Tronc Inc. Chairman Michael Ferro played hardball with Gannett Co. and in the end, all shareholders got was a lousy name change.
Over the past six months, Ferro frustrated investors by throwing up roadblock after roadblock to a deal with the owner of USA Today. From implementing a poison pill to doling out equity to a business associate to abandoning the esteemed Tribune Publishing name in favor of something that sounds like a person blowing their nose, it seemed no tactic was off limits. All would have been fine if he eventually got a deal done with Gannett at a rich premium. But instead, Gannett announced on Tuesday that it's abandoning its pursuit of Tronc.
Tronc shares plunged as much as 27 percent, adding to big declines at the end of last week following reports that Gannett had run into financing issues. Shares of the company are now trading at about $10 a share -- an 18 percent discount to Gannett's first bid for the company back in April. Don't even ask about the latest reported proposal of $18.75 a share. That just looks like a fairy tale.
The deal's downfall appears to be twofold: Gannett says the terms didn't make sense for the company; Tronc says that Gannett ran into trouble funding a bid at the agreed-upon offer. However you frame it, the issue boils down to price and the illogical premium that Gannett was offering. (Gannett will have to explain to shareholders why it was willing to chase the deal for so long and to such a high valuation, but that's another story.)
I have to wonder if things would have ended differently if Tronc had been more willing to engage in discussions with Gannett earlier on. That's something that Ferro may have to answer for -- even if he did eventually hold talks with the suitor. Purported Tronc shareholder Capital Structures Realty Advisors filed a lawsuit against the company's board back in June alleging breach of fiduciary duty. Oaktree Capital Management that same month demanded the opportunity to inspect Tronc's books.
It's also not clear why Tronc sought such a significant increase from the $15 a share that Gannett offered in its second bid in May. To be fair, Ferro wasn't the only one to seek more than that. In a May 22 letter, Oaktree said it had rejected a proposal from Ferro to sell its shares to an unidentified party -- in part because it believed a higher price than $15 could be obtained through talks with Gannett. Higher is one thing; a 25 percent bump to what was already a lofty premium starts to look greedy. An offer of $15.50, or $16 would seem pretty appealing right now.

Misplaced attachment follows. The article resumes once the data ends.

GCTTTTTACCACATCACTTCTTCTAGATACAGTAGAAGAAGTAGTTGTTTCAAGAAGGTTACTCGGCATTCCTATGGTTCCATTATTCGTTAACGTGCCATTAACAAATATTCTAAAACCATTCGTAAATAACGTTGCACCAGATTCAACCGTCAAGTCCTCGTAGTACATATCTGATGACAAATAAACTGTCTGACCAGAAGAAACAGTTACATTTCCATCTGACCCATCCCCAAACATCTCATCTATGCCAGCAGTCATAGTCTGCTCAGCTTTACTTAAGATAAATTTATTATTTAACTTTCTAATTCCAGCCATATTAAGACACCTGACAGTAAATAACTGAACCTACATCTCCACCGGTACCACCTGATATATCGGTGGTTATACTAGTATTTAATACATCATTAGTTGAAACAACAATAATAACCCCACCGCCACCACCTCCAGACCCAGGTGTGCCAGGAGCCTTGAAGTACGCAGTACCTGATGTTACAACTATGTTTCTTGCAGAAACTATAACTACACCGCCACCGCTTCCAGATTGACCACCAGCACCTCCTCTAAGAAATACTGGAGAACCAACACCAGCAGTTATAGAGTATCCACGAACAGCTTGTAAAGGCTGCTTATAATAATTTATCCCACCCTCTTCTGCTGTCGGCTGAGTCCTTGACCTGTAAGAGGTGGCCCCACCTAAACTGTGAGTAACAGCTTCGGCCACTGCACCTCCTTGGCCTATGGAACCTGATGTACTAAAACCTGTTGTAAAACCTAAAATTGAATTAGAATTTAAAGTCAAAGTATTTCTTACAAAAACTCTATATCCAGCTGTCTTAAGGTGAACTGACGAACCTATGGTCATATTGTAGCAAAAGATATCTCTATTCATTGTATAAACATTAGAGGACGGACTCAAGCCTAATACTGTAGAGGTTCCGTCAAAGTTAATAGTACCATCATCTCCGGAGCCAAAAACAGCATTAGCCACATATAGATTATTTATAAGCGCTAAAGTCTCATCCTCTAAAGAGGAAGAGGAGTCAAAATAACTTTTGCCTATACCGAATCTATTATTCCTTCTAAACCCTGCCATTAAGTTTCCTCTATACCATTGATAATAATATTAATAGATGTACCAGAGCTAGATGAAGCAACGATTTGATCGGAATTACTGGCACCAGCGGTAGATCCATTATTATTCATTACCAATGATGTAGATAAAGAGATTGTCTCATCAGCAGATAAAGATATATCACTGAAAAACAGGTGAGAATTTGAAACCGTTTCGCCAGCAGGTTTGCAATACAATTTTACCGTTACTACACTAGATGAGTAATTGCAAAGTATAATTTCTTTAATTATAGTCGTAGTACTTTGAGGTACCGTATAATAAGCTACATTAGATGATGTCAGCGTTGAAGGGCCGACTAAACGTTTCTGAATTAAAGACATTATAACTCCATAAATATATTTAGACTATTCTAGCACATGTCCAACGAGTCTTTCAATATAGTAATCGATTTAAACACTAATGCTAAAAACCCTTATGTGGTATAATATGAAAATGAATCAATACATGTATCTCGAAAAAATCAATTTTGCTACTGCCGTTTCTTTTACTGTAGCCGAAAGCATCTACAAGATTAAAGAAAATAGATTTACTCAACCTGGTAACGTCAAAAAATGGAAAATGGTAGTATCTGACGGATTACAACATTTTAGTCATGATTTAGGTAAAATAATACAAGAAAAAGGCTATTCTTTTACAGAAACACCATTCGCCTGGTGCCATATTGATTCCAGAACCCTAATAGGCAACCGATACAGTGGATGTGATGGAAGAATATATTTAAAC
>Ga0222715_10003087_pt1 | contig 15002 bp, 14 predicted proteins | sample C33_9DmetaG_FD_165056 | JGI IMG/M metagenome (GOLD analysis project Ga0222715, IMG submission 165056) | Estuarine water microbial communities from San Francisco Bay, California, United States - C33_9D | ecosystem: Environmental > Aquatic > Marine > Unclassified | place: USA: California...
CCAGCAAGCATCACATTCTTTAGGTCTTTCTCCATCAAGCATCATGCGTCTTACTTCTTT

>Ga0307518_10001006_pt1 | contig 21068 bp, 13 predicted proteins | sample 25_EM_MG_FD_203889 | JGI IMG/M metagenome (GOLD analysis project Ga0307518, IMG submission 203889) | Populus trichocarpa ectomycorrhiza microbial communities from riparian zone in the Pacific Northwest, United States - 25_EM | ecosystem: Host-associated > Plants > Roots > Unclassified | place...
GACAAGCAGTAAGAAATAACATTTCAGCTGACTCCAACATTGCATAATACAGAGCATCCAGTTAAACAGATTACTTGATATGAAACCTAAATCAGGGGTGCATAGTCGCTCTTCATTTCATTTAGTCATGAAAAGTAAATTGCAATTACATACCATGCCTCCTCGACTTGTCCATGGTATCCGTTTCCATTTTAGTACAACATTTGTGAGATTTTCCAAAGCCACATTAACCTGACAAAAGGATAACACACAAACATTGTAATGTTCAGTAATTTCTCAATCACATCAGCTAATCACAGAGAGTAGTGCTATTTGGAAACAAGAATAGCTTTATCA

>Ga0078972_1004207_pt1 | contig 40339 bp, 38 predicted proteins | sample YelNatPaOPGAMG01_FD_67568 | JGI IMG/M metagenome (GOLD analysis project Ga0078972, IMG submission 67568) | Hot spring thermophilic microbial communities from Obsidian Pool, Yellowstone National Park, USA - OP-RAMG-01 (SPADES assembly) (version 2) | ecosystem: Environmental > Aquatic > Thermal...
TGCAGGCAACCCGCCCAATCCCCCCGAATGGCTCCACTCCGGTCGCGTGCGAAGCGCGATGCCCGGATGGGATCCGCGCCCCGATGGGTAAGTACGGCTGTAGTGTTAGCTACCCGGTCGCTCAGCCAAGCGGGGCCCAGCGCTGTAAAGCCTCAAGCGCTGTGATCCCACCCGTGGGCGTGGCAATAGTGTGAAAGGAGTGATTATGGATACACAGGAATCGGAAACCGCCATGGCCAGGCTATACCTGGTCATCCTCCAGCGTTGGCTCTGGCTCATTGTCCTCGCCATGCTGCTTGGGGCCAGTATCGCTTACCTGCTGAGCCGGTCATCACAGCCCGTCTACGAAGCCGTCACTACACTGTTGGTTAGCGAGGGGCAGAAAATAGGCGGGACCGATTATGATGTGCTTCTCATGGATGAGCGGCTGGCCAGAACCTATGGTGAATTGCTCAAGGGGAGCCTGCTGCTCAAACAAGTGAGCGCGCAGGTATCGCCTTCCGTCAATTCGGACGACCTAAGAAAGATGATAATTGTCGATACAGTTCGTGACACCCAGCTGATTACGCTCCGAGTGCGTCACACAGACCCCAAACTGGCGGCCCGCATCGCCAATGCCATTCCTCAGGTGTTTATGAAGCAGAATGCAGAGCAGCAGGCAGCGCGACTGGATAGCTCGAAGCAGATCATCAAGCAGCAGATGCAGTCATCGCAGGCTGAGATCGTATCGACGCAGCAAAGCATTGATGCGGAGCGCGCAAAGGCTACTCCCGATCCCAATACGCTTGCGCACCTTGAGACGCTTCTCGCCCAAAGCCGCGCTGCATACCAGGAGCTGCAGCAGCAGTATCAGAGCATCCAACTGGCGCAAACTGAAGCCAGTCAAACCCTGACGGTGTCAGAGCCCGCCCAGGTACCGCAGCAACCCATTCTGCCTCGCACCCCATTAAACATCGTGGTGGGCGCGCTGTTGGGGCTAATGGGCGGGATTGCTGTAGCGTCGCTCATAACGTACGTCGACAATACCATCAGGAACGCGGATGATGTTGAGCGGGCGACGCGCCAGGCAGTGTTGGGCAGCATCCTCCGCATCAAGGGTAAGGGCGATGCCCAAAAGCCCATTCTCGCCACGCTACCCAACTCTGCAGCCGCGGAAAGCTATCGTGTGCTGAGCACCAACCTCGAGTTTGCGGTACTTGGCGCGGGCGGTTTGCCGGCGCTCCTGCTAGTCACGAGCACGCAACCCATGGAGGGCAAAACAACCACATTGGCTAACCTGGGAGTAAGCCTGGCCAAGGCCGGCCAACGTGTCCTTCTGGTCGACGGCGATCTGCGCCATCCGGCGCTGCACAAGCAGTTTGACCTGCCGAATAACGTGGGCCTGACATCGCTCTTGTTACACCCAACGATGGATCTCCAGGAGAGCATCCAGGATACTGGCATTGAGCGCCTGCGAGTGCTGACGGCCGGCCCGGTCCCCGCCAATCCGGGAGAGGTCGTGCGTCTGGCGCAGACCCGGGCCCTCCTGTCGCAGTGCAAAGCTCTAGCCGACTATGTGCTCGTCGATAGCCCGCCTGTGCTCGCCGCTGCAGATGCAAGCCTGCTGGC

As it is, shareholders are left holding a company whose solo journey to that kind of valuation is going to be a long one. Even Tronc acknowledged this in its statement on the failed takeover discussions. Much of the company's turnaround depends on a moonshot plan to use artificial intelligence to wring more money out of its content. The company is going to have to do a lot better than the jargon-packed "informational" Tronc videos it rolled out earlier this year for shareholders to have any confidence in the company's ability to succeed at a digital revamp where other newspaper publishers have failed.
In some ways, while the collapse of the Gannett deal is a loss for Tronc shareholders, it's a win for the investing community at large and for the ideals of corporate governance. There just would have been something unsavory about Ferro getting rewarded for his antics with a massive premium and a huge personal windfall.
If he had succeeded, it may have emboldened other management teams to pursue a more aggressive just-say-no defense, a tactic which has fallen out of favor somewhat in this age of pervasive shareholder activism. Sometimes that approach works. Other times, you end up Tronced.
This column does not necessarily reflect the opinion of Bloomberg LP and its owners.
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